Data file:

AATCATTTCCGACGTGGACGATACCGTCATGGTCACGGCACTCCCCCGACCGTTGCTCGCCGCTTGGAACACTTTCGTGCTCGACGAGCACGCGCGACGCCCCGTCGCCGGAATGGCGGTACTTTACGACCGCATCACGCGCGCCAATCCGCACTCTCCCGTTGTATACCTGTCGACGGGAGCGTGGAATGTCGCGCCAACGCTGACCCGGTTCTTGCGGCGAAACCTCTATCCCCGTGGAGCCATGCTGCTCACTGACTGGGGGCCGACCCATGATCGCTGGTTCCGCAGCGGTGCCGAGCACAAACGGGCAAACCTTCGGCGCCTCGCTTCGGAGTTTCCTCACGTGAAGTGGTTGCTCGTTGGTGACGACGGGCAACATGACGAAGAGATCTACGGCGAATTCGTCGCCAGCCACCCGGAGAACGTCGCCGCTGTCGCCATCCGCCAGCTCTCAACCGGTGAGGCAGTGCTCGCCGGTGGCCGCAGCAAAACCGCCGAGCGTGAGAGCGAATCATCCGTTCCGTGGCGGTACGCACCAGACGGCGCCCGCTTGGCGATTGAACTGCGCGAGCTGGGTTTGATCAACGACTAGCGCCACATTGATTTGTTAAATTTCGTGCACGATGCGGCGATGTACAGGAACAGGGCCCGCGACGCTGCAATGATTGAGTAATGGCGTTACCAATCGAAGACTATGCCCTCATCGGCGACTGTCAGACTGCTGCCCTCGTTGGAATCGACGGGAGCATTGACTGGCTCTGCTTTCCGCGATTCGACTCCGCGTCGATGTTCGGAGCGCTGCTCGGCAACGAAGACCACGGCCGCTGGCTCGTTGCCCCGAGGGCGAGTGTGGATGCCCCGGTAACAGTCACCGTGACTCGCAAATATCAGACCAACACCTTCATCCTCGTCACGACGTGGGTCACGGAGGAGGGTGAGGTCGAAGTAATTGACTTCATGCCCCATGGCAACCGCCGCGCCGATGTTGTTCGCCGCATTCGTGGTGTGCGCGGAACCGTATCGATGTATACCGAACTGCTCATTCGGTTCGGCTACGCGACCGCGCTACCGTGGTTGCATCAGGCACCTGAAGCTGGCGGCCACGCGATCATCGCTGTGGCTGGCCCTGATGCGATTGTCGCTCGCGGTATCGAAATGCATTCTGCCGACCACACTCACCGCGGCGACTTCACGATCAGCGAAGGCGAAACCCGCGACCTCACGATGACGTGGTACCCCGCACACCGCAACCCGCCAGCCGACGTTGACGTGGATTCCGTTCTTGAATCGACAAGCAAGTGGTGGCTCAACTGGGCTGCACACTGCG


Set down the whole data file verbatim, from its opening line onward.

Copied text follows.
AATCATTTCCGACGTGGACGATACCGTCATGGTCACGGCACTCCCCCGACCGTTGCTCGCCGCTTGGAACACTTTCGTGCTCGACGAGCACGCGCGACGCCCCGTCGCCGGAATGGCGGTACTTTACGACCGCATCACGCGCGCCAATCCGCACTCTCCCGTTGTATACCTGTCGACGGGAGCGTGGAATGTCGCGCCAACGCTGACCCGGTTCTTGCGGCGAAACCTCTATCCCCGTGGAGCCATGCTGCTCACTGACTGGGGGCCGACCCATGATCGCTGGTTCCGCAGCGGTGCCGAGCACAAACGGGCAAACCTTCGGCGCCTCGCTTCGGAGTTTCCTCACGTGAAGTGGTTGCTCGTTGGTGACGACGGGCAACATGACGAAGAGATCTACGGCGAATTCGTCGCCAGCCACCCGGAGAACGTCGCCGCTGTCGCCATCCGCCAGCTCTCAACCGGTGAGGCAGTGCTCGCCGGTGGCCGCAGCAAAACCGCCGAGCGTGAGAGCGAATCATCCGTTCCGTGGCGGTACGCACCAGACGGCGCCCGCTTGGCGATTGAACTGCGCGAGCTGGGTTTGATCAACGACTAGCGCCACATTGATTTGTTAAATTTCGTGCACGATGCGGCGATGTACAGGAACAGGGCCCGCGACGCTGCAATGATTGAGTAATGGCGTTACCAATCGAAGACTATGCCCTCATCGGCGACTGTCAGACTGCTGCCCTCGTTGGAATCGACGGGAGCATTGACTGGCTCTGCTTTCCGCGATTCGACTCCGCGTCGATGTTCGGAGCGCTGCTCGGCAACGAAGACCACGGCCGCTGGCTCGTTGCCCCGAGGGCGAGTGTGGATGCCCCGGTAACAGTCACCGTGACTCGCAAATATCAGACCAACACCTTCATCCTCGTCACGACGTGGGTCACGGAGGAGGGTGAGGTCGAAGTAATTGACTTCATGCCCCATGGCAACCGCCGCGCCGATGTTGTTCGCCGCATTCGTGGTGTGCGCGGAACCGTATCGATGTATACCGAACTGCTCATTCGGTTCGGCTACGCGACCGCGCTACCGTGGTTGCATCAGGCACCTGAAGCTGGCGGCCACGCGATCATCGCTGTGGCTGGCCCTGATGCGATTGTCGCTCGCGGTATCGAAATGCATTCTGCCGACCACACTCACCGCGGCGACTTCACGATCAGCGAAGGCGAAACCCGCGACCTCACGATGACGTGGTACCCCGCACACCGCAACCCGCCAGCCGACGTTGACGTGGATTCCGTTCTTGAATCGACAAGCAAGTGGTGGCTCAACTGGGCTGCACACTGCG